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title:“One of the People: Antifederal Arguments”
date written:1787-12-25

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last updated:May 2, 2016, 10:15 p.m. UTC
retrieved:Feb. 27, 2021, 1:00 a.m. UTC

"One of the People: Antifederal Arguments." Maryland Journal 1787-12-25 : . Rpt. in The Documentary History of the Ratification of the Constitution. Vol. 15. Ed. Gaspare J. Saladino and John P. Kaminski. Madison: Wisconsin Historical Society Press, 1984. 92-94. Print.

One of the People: Antifederal Arguments (December 25, 1787)

It has been published to the people, that Doctor Franklin was opposed to the constitution, and consented to sign it merely as a witness.
Doctor Franklin, in his speech, assigning his reasons for agreeing to the constitution, (printed in the Maryland Gazette, &c. of December 18th) says, "I hope, therefore, that for our sakes, as a part of the people, and for the sake of our posterity, we shall act heartily and unanimously in recommending this constitution wherever our influence may extend."
It has been published, that Mr. Jay had changed his opinion, and affirmed the new constitution to be the most artful trap that hadever been laid to catch the liberties of mankind.
Mr. Jay, in his letter to Mr. Vaughan, of Philadelphia, (printed in the Maryland Journal, &c. of the 18th December) says, "You have my authority to deny the change of sentiment it imputes to me, and to declare that, in my opinion, it is advisable for the people of America to adopt the constitution proposed by the late convention." < What think ye of this, gentlemen, is mr. Jay federal or anti-federal-Is another better acquainted with his sentiments, than he himself is?>
It is asserted, in the Maryland Gazette, &c. of the 1 1th December, under the Baltimore head, that Mr. Ellsworth, of Connecticut, WITHDREW FROM THE CONVENTION."
Mr. Ellsworth and Mr. Sherman, in their joint letter, enclosing the constitution to their legislature, (published in the Pennsylvania Herald, of the 10th November ult.) say, "We wish it may meet the approbation of the several states, and be the means of securing their rights, and lengthening out their tranquility."
Mr. Richard Henry Lee, in a letter to the Governor of Virginia, (published "by the request of several Gentlemen," in the Maryland Journal, &c. of last Friday) says, "It has hitherto been supposed fundamental maxim, that in governments rightly balanced, the different branches of legislature should be unconnected, and that the legislative and executive powers, should be separate."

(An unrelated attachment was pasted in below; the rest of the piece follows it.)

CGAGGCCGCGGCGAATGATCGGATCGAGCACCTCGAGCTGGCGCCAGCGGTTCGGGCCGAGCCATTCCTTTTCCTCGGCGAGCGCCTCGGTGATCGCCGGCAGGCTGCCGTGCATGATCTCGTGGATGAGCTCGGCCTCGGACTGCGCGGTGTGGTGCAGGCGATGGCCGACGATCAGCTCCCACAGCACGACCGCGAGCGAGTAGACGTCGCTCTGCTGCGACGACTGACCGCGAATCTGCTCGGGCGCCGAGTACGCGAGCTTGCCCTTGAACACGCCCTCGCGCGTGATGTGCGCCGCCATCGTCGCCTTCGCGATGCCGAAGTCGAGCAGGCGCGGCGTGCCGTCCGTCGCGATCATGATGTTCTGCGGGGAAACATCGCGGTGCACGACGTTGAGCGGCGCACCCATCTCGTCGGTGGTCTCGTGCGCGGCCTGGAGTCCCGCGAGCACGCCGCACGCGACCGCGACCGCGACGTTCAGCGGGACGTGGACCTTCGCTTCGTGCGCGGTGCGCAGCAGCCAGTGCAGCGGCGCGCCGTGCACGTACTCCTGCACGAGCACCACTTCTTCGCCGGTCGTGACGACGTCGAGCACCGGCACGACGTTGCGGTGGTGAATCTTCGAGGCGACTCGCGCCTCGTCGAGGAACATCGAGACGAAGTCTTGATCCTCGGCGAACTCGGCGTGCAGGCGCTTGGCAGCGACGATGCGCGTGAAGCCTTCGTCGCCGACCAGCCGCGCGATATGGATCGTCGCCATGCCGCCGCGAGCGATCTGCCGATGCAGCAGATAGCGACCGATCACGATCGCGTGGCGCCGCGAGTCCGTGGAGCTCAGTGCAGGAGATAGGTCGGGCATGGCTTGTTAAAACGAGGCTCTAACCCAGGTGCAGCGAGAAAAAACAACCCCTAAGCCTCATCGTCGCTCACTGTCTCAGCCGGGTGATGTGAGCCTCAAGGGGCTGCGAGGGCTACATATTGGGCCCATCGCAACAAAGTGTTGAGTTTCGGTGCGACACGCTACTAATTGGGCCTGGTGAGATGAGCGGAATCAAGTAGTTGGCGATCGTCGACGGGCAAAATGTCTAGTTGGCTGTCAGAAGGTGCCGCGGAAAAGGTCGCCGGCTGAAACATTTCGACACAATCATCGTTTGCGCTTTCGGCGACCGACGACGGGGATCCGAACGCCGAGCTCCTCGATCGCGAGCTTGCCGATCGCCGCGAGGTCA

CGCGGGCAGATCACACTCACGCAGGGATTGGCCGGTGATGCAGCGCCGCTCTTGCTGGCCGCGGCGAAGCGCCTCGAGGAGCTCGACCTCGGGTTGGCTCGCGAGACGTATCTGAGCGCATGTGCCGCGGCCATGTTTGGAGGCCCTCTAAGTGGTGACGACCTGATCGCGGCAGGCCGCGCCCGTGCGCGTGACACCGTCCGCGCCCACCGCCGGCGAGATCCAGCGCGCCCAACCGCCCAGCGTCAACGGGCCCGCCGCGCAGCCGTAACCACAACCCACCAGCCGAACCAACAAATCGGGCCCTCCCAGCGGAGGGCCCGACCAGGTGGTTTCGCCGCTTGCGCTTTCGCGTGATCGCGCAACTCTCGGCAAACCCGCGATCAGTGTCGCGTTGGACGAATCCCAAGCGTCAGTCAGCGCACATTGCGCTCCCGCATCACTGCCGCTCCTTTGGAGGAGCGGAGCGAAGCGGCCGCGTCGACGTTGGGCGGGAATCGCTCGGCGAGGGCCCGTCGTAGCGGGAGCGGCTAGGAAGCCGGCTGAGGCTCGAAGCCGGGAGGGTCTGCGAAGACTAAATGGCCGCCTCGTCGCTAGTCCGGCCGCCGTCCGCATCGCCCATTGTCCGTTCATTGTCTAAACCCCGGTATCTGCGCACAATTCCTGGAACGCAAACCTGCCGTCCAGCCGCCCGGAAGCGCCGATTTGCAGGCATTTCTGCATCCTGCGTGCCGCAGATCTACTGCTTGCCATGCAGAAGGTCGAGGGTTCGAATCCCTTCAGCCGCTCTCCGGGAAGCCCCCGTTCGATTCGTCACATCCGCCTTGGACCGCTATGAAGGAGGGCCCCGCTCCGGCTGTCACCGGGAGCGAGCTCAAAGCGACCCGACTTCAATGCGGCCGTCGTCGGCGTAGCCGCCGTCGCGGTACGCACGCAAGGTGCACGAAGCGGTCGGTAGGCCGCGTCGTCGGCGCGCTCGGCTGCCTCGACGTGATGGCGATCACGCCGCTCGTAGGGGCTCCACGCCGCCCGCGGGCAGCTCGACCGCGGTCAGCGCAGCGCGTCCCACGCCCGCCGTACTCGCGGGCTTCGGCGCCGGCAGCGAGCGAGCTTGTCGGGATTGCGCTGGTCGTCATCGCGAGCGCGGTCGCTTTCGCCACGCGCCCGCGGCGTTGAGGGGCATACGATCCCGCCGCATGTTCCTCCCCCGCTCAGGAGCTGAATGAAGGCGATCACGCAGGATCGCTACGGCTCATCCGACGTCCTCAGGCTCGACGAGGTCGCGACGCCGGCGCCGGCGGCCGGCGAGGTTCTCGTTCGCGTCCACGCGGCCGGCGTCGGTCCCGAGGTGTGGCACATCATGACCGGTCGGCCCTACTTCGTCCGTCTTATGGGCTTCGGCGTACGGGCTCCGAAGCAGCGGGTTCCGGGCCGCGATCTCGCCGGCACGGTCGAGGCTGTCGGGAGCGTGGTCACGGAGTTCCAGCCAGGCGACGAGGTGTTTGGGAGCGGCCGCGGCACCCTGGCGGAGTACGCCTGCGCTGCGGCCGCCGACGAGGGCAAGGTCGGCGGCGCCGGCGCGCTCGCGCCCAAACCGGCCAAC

In the British constitution, which is thought to be the best balanced in the world, the legislative and executive powers are not separate. Montesquieu, speaking on this subject, says, the executive power ought to have a share in the legislature by the power of rejecting; otherwise it would soon be stripped of its prerogative.
Mr. Richard Henry Lee says, in the same publication, "the president is for four years duration, (and Virginia for example) has one vote of thirteen in the choice of him, and this thirteenth vote not of the people, but electors, two removes from the people."1
By the constitution, the president is to be chosen by ninety-one electors, each having one vote of this number, Virginia has twelve, so that instead of the thirteenth vote in the choice of president, (Virginia for example) has somewhat less than an eighth.2
The constitution also admits of the people choosing the electors, so that the electors may be only one remove from the people.
It is also said by Mr. Richard Henry Lee, that the people of this country have thought a bill of rights necessary to regulate the exercise of the great power given to their rulers, as appears by the various bills or declaration of rights, whereon the government of the greater number of the states are founded.
Only four states appear, by the book constitutions, to have a bill ofrights, which are the lesser number of states.
These, Mr. Goddard, are the arguments used to prejudice the minds of the people against the constitution, some of which, it seems, "several Gentlemen" requested you to publish. For this time, we will suppose these gentlemen to have been ignorant of the deceptions they have thus publicly countenanced, because no gentleman would knowingly propagate or countenance untruths.
December 22, 1787.

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